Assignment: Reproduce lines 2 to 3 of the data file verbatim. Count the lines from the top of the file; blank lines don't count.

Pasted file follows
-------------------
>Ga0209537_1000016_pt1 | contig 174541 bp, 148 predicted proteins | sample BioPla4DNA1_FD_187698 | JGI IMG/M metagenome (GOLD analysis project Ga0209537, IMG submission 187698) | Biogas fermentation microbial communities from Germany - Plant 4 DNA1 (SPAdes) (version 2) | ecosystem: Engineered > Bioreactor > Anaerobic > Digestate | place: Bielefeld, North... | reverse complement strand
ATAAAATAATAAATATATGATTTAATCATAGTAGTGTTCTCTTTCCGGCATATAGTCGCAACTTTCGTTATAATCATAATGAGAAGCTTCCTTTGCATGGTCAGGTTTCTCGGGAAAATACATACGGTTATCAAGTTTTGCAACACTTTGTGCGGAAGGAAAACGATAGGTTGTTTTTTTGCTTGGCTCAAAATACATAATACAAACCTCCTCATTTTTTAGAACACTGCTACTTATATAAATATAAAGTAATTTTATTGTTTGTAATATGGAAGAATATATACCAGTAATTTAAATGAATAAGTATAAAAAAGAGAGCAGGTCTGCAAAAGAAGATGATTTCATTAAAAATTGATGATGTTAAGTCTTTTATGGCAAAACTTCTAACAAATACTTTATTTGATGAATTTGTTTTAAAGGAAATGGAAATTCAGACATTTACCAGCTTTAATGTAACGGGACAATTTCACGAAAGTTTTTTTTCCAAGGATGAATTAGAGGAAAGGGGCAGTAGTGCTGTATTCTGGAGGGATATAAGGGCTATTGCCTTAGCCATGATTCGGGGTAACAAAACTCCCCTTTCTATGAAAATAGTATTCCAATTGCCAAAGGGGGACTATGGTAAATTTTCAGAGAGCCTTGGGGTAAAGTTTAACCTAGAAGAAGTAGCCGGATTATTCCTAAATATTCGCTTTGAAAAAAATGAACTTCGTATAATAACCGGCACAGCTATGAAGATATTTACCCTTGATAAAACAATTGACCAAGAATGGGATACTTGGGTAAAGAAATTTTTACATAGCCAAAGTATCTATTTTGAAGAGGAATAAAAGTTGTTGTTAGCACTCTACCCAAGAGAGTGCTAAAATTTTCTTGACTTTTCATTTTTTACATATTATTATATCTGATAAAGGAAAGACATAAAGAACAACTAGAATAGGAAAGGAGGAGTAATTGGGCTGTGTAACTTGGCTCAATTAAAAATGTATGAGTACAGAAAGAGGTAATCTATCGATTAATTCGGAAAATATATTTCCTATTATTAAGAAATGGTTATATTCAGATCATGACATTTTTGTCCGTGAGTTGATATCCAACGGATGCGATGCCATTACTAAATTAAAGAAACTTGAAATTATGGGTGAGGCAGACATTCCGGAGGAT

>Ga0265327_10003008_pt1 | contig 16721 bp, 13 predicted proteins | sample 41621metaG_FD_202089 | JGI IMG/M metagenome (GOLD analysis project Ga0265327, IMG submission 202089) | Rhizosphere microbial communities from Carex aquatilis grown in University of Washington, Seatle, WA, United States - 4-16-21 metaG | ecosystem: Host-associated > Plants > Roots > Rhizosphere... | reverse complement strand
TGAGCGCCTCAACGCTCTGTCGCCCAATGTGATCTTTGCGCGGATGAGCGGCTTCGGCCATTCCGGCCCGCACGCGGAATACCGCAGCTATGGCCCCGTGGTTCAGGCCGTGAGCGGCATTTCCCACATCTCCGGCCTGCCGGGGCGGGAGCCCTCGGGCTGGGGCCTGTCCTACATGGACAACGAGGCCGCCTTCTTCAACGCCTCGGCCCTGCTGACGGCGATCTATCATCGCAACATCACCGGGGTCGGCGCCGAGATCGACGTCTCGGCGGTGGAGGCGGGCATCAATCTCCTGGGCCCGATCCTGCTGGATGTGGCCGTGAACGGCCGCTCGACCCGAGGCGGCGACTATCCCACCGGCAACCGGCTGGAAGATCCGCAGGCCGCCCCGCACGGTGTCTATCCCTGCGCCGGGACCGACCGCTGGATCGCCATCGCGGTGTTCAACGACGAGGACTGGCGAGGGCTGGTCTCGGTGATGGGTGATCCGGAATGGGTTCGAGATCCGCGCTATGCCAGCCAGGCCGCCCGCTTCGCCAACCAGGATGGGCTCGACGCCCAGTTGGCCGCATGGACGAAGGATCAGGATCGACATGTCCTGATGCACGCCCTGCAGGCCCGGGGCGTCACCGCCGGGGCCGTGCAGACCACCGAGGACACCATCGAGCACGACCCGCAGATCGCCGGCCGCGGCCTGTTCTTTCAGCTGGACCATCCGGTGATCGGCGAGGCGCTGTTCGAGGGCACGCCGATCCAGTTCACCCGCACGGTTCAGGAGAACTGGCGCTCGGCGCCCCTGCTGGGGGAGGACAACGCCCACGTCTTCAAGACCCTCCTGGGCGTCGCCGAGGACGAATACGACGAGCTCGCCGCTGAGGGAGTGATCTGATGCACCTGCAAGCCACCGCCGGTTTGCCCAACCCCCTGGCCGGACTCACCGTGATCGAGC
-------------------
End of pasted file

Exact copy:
ATAAAATAATAAATATATGATTTAATCATAGTAGTGTTCTCTTTCCGGCATATAGTCGCAACTTTCGTTATAATCATAATGAGAAGCTTCCTTTGCATGGTCAGGTTTCTCGGGAAAATACATACGGTTATCAAGTTTTGCAACACTTTGTGCGGAAGGAAAACGATAGGTTGTTTTTTTGCTTGGCTCAAAATACATAATACAAACCTCCTCATTTTTTAGAACACTGCTACTTATATAAATATAAAGTAATTTTATTGTTTGTAATATGGAAGAATATATACCAGTAATTTAAATGAATAAGTATAAAAAAGAGAGCAGGTCTGCAAAAGAAGATGATTTCATTAAAAATTGATGATGTTAAGTCTTTTATGGCAAAACTTCTAACAAATACTTTATTTGATGAATTTGTTTTAAAGGAAATGGAAATTCAGACATTTACCAGCTTTAATGTAACGGGACAATTTCACGAAAGTTTTTTTTCCAAGGATGAATTAGAGGAAAGGGGCAGTAGTGCTGTATTCTGGAGGGATATAAGGGCTATTGCCTTAGCCATGATTCGGGGTAACAAAACTCCCCTTTCTATGAAAATAGTATTCCAATTGCCAAAGGGGGACTATGGTAAATTTTCAGAGAGCCTTGGGGTAAAGTTTAACCTAGAAGAAGTAGCCGGATTATTCCTAAATATTCGCTTTGAAAAAAATGAACTTCGTATAATAACCGGCACAGCTATGAAGATATTTACCCTTGATAAAACAATTGACCAAGAATGGGATACTTGGGTAAAGAAATTTTTACATAGCCAAAGTATCTATTTTGAAGAGGAATAAAAGTTGTTGTTAGCACTCTACCCAAGAGAGTGCTAAAATTTTCTTGACTTTTCATTTTTTACATATTATTATATCTGATAAAGGAAAGACATAAAGAACAACTAGAATAGGAAAGGAGGAGTAATTGGGCTGTGTAACTTGGCTCAATTAAAAATGTATGAGTACAGAAAGAGGTAATCTATCGATTAATTCGGAAAATATATTTCCTATTATTAAGAAATGGTTATATTCAGATCATGACATTTTTGTCCGTGAGTTGATATCCAACGGATGCGATGCCATTACTAAATTAAAGAAACTTGAAATTATGGGTGAGGCAGACATTCCGGAGGAT

>Ga0265327_10003008_pt1 | contig 16721 bp, 13 predicted proteins | sample 41621metaG_FD_202089 | JGI IMG/M metagenome (GOLD analysis project Ga0265327, IMG submission 202089) | Rhizosphere microbial communities from Carex aquatilis grown in University of Washington, Seatle, WA, United States - 4-16-21 metaG | ecosystem: Host-associated > Plants > Roots > Rhizosphere... | reverse complement strand